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    ABSTRACT: Head Start is a federally funded early childhood education program that serves just over 900,000 US children, many of whom are at risk for obesity, are living in food insecure households, or both. The objective of this study was to describe Head Start practices related to assessing body mass index (BMI), addressing food insecurity, and determining portion sizes at meals. A survey was mailed in 2008 to all eligible Head Start programs (N = 1,810) as part of the Study of Healthy Activity and Eating Practices and Environments in Head Start. We describe program directors' responses to questions about BMI, food insecurity, and portion sizes. The response rate was 87% (N = 1,583). Nearly all programs (99.5%) reported obtaining height and weight data, 78% of programs calculated BMI for all children, and 50% of programs discussed height and weight measurements with all families. In 14% of programs, directors reported that staff often or very often saw children who did not seem to be getting enough to eat at home; 55% saw this sometimes, 26% rarely, and 5% never. Fifty-four percent of programs addressed perceived food insecurity by giving extra food to children and families. In 39% of programs, staff primarily decided what portion sizes children received at meals, and in 55% the children primarily decided on their own portions. Head Start programs should consider moving resources from assessing BMI to assessing household food security and providing training and technical assistance to help staff manage children's portion sizes.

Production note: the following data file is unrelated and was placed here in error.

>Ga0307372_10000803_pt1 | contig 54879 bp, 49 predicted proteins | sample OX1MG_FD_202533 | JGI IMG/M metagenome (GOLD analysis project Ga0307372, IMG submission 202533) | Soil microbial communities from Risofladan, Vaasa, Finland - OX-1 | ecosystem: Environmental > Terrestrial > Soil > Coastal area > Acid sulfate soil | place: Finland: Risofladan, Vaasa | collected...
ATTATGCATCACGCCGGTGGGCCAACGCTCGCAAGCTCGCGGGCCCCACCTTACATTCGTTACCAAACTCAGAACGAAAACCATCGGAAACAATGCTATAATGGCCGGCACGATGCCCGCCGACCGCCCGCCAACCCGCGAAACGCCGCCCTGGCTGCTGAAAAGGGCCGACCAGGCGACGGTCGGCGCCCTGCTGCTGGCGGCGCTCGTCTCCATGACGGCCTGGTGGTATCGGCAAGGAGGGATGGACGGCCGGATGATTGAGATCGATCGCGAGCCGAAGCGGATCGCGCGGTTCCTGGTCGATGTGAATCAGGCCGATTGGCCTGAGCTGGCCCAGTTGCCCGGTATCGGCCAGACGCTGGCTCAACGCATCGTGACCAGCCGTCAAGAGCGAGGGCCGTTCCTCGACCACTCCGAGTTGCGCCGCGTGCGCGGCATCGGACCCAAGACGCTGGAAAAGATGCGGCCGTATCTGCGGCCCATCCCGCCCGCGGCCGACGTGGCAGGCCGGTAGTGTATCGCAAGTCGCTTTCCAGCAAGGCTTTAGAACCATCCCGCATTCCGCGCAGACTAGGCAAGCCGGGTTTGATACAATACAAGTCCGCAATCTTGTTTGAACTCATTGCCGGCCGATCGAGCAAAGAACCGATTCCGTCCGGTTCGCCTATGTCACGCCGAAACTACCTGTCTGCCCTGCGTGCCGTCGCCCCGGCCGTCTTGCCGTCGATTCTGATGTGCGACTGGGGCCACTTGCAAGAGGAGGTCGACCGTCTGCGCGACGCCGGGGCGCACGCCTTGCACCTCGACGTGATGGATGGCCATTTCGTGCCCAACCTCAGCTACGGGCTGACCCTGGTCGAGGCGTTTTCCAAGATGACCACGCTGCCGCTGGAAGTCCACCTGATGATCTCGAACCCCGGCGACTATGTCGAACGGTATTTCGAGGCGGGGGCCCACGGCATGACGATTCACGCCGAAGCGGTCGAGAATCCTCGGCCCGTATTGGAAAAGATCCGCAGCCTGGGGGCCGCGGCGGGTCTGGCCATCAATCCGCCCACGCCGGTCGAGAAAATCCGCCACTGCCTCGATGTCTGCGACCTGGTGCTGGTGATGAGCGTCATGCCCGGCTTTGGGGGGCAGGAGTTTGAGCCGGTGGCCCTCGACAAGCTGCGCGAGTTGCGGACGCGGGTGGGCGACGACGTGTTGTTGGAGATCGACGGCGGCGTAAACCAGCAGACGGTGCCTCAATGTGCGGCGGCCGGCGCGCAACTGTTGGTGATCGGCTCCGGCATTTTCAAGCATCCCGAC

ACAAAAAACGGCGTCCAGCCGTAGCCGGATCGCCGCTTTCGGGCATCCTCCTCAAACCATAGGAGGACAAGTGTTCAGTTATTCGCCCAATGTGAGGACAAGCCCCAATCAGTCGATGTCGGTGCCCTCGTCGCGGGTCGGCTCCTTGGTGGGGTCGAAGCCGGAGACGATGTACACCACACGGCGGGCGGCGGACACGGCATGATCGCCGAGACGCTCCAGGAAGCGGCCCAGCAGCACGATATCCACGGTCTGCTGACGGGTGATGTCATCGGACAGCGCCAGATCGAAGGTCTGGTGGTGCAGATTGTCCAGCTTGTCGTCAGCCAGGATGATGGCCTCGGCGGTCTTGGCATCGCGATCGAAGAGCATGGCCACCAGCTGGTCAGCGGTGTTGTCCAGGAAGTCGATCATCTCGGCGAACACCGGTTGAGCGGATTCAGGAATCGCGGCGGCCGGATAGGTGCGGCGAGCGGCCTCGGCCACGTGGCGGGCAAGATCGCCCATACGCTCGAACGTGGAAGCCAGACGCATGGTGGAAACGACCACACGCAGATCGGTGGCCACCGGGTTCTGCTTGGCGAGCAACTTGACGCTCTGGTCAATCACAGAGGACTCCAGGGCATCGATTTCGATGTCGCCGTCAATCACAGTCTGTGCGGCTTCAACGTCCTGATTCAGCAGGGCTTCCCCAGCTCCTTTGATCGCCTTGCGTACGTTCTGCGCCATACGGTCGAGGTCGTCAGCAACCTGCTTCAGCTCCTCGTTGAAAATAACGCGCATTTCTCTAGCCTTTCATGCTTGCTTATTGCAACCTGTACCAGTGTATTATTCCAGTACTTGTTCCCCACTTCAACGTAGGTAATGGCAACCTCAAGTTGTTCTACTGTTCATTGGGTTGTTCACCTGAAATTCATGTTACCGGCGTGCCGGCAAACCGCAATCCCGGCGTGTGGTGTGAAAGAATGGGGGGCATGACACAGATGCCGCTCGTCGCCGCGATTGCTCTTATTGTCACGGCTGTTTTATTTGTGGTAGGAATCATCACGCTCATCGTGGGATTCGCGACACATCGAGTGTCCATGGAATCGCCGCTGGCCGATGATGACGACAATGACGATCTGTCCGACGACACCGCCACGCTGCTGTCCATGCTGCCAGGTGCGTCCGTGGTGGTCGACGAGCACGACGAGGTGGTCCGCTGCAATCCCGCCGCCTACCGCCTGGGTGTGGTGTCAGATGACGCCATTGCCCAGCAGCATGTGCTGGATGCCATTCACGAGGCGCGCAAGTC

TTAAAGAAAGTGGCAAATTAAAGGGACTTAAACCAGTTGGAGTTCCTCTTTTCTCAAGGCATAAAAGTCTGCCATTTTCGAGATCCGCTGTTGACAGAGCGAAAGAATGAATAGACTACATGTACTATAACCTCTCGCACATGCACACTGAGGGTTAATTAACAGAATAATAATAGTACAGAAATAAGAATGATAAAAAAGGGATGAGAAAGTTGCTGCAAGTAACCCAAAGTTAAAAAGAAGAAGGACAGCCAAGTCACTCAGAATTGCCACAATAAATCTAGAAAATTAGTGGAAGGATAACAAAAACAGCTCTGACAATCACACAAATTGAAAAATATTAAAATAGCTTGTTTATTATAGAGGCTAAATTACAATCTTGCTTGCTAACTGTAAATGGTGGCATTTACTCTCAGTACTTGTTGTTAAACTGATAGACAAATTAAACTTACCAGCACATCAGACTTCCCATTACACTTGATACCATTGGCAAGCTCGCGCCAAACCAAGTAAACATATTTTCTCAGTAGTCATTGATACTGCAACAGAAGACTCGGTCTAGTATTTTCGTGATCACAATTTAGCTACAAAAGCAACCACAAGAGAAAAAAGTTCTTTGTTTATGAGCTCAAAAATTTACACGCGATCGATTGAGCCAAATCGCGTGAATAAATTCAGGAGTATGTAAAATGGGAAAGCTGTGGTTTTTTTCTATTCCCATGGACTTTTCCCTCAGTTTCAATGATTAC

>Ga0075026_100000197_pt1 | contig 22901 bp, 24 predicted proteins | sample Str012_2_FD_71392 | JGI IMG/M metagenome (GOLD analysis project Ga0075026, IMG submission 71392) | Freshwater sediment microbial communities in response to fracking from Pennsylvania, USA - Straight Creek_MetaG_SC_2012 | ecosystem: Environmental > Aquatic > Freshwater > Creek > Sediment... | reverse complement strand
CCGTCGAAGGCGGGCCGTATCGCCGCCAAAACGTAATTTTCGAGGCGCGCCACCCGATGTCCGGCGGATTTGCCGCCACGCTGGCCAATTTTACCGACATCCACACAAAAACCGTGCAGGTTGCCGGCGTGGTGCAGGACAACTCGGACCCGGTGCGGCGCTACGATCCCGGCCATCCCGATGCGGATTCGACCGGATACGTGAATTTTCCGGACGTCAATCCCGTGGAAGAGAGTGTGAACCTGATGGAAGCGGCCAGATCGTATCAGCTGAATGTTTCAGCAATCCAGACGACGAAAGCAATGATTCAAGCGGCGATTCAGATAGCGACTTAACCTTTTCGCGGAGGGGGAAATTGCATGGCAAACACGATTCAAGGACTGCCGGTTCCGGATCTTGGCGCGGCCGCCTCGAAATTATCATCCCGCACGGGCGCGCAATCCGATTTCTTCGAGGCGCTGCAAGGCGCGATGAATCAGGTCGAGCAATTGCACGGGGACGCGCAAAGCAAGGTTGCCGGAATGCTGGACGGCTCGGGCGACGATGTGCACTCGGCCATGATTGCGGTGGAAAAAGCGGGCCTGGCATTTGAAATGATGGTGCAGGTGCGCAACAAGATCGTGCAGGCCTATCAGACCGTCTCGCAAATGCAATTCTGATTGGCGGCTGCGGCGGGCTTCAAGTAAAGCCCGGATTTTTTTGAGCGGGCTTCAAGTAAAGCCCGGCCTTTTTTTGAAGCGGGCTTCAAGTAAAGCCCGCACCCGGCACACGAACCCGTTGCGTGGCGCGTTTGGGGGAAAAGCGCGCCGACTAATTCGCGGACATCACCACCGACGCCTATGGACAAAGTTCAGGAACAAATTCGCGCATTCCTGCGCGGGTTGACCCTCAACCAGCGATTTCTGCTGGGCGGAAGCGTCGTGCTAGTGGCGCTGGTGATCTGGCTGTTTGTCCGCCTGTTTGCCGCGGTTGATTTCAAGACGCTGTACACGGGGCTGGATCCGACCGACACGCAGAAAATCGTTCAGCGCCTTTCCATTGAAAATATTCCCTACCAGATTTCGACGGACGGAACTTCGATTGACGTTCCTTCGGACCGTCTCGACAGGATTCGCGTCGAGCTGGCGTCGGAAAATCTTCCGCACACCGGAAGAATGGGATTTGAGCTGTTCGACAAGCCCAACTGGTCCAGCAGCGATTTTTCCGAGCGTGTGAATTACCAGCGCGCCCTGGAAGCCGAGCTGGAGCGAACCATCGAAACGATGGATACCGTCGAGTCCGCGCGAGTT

Preventing chronic disease 07/2012; 9(7):E132. DOI:10.5888/pcd9.110240 · 2.12 Impact Factor
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    ABSTRACT: Given the widespread use of out-of-home child care and an all-time high prevalence of obesity among US preschool-aged children, it is imperative to consider the opportunities that child-care facilities may provide to reduce childhood obesity. This review examines the scientific literature on state regulations, practices and policies, and interventions for promoting healthy eating and physical activity, and for preventing obesity in preschool-aged children attending child care. Research published between January 2000 and July 2010 was identified by searching PubMed and MEDLINE databases, and by examining the bibliographies of relevant studies. Although the review focused on US child-care settings, interventions implemented in international settings were also included. In total, 42 studies were identified for inclusion in this review: four reviews of state regulations, 18 studies of child-care practices and policies that may influence eating or physical activity behaviors, two studies of parental perceptions and practices relevant to obesity prevention, and 18 evaluated interventions. Findings from this review reveal that most states lack strong regulations for child-care settings related to healthy eating and physical activity. Recent assessments of child-care settings suggest opportunities for improving the nutritional quality of food provided to children, the time children are engaged in physical activity, and caregivers' promotion of children's health behaviors and use of health education resources. A limited number of interventions have been designed to address these concerns, and only two interventions have successfully demonstrated an effect on child weight status. Recommendations are provided for future research addressing opportunities to prevent obesity in child-care settings.